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With musky fishing open, Wisconsin guide credits cleaning effort for boosted population

Green Bay sport fishing guide highlights how some invasive species helped local bodies of water

Adult muskellunge surveyed as part of the muskellunge age and growth study
Adult muskellunge surveyed as part of the muskellunge age and growth study. Photo by Logan Sikora

Wisconsin anglers kicked off muskellunge season last weekend, and a Green Bay sport fishing guide has noticed a boost in the musky population. He credited that change to a 17-year effort to clean up the lower Fox River. 

The state Department of Natural Resources and other federal and local groups removed 6.5 million cubic yards of contaminated sediment through hydraulic dredging over the yearslong project, according to the DNR

The project workers also installed caps over 275 acres of riverbed to contain polychlorinated biphenyl. In all, the project helped restore about 10 billion gallons of river water. 

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Now, Bret Alexander told WPR’s “Wisconsin Today” he’s seeing big benefits to the musky population. 

“We’ve got more muskies in the system in the last 20 years than I’ve ever seen before,” he said. “After that cleanup project, I’m seeing a lot of natural reproduction going on with the muskies. … I’m definitely seeing dividends now on that whole program.” 

Alexander explained that when fish are stocked in Green Bay and the Fox River, someone clips their pectoral fins. He said he’s recently seen a lot of smaller fish without those clips, meaning they’re a product of natural reproduction. 

On “Wisconsin Today,” Alexander also shared his thoughts on musky fishing opening weekend and how muskies are handling climate change and invasive species. 

The following was edited for brevity and clarity. 

Kate Archer Kent: How was the first weekend of musky fishing?

Bret Alexander: The weekend was good. We had a lot of rain, but the fishing was pretty decent. We are about three weeks ahead of schedule with where the muskies normally are. Normally, they’re in all the tributary rivers. They’re still doing their spawning. They’re pretty easy to target. Because of the warm temperatures and the mild winter, our temperatures are quite a bit higher in the system here on Green Bay. So the fish are going into their early summer patterns already.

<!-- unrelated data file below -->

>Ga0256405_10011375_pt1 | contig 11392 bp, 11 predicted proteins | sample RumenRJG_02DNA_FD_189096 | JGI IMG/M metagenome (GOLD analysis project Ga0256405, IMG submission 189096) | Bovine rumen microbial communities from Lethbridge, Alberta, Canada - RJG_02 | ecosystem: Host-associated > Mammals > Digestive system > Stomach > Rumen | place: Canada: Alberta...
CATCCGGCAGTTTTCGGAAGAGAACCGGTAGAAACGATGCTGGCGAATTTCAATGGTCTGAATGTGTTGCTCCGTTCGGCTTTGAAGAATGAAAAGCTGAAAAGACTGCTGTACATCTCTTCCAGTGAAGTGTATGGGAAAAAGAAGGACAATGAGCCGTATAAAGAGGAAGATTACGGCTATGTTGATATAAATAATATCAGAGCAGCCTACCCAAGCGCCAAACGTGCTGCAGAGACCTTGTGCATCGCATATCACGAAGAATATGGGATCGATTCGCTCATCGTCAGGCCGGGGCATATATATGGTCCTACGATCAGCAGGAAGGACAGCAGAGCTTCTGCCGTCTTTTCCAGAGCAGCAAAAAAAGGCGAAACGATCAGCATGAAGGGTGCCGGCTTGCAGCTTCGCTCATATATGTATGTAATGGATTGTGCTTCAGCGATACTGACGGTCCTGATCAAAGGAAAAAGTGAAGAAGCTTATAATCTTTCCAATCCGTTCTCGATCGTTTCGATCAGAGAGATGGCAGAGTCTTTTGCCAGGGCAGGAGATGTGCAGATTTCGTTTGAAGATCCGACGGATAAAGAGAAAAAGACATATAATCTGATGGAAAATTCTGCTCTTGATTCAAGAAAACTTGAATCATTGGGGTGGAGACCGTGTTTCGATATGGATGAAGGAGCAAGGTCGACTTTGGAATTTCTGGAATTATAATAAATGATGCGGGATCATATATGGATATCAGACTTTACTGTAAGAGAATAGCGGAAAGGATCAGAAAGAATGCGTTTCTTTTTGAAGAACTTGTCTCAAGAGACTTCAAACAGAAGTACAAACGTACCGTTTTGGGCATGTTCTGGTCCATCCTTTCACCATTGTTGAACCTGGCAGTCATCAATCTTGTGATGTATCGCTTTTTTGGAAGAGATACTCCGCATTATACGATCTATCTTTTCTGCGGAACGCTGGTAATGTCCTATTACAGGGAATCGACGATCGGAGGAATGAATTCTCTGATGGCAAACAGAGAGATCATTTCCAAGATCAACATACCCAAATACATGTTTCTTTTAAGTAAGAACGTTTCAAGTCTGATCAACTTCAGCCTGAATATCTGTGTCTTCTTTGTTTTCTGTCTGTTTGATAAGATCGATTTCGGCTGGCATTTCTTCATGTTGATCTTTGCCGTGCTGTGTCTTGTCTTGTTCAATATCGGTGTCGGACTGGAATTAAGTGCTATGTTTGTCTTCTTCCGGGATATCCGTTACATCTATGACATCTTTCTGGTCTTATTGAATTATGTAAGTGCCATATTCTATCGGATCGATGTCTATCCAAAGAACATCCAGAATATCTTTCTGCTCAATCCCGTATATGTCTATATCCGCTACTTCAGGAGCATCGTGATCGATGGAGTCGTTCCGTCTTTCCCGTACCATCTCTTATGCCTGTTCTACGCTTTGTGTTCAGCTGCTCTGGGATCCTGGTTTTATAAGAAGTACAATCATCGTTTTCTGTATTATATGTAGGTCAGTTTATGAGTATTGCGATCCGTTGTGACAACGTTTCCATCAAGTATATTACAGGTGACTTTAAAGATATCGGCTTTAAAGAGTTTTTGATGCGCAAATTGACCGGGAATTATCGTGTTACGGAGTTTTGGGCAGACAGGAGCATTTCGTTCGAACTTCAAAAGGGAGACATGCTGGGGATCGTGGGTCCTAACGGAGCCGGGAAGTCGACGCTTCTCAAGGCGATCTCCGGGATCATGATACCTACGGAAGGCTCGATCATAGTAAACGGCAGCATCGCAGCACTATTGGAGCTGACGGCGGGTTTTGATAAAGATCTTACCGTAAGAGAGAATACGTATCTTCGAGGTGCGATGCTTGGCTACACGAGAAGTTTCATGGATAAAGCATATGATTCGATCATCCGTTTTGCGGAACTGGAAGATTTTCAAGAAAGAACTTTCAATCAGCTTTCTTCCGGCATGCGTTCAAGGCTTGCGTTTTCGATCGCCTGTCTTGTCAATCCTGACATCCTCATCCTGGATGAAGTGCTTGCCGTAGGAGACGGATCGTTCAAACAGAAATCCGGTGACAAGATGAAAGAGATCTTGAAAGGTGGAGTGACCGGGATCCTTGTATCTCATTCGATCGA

Lower Fox River Cleanup Complete
The more than $1 billion cleanup of the Lower Fox River is one of the nation’s largest and most costly cleanup efforts. Photo courtesy of the Wisconsin Department of Transportation

KAK: The Wisconsin State Climatology Office says this winter was the warmest on record for our state. You mentioned being ahead of schedule. How are warming temperatures affecting the muskies? 

BA: It definitely put them (muskies) into their spawning period a lot earlier this year than normal, which is actually good. … A lot of times people target them in the areas where they’re spawning. I don’t think that’s a good thing. When the fish are spawning, I think they should be left alone. Let them do their thing and reproduce. I always wish that the season would open about a week or two later just because of that fact. When they’re in shallow spawning, they’re easy to target, and we’re disrupting them.

KAK: You talked about the cleanup efforts. What effects are invasive species having on musky fishing? 

BA: The main effect (with invasive) carp would be depleting food sources. You have to be careful with that. But muskies are pretty much your apex predator. There’s not much that is going to disturb them besides if something disturbs the food chain by eating the food that muskies eat. With invasive species, it’s definitely something you want to keep an eye on. 

KAK: What about invasive aquatic plants and blue-green algae? Has that been a problem at all?

BA: I haven’t seen an issue on Green Bay. But I’ve heard of other bodies of water where they have had some pretty major issues with that. Our main things on Green Bay were the zebra mussels, and I don’t think the zebra mussels were actually that bad of a thing for Green Bay. It cleaned up our water a lot because zebra mussels filter. 

The gobies were a big thing. Everybody was worried about the gobies. I think the gobies were actually a great thing for the Great Lakes because (they) provided a huge food source. 

KAK: How is fishing for musky different from other species? 

BA: First of all, you need a lot of patience because it’s not a fish where you’re going to go out and catch a lot of them every day. I always tell people if we can put two or three fish in the boat in an eight-hour day, that’s a pretty good day of musky fishing. So, it’s a lot of work. But it’s one of the most exciting things that will happen in a boat as far as fishing goes in fresh water. It’s very explosive. 

Muskies feed a lot on the moon phase, so you have to know your lunar calendars and watch the different moon phases each day. A lot of days you’ll see where, all of a sudden, they’ll fire for 10-15-minute periods when they feed. It’s all based on that lunar moon phase. 

KAK: That must be really exhilarating to see that come together. 

BA: It definitely puts goosebumps on your arms. That’s for sure. 

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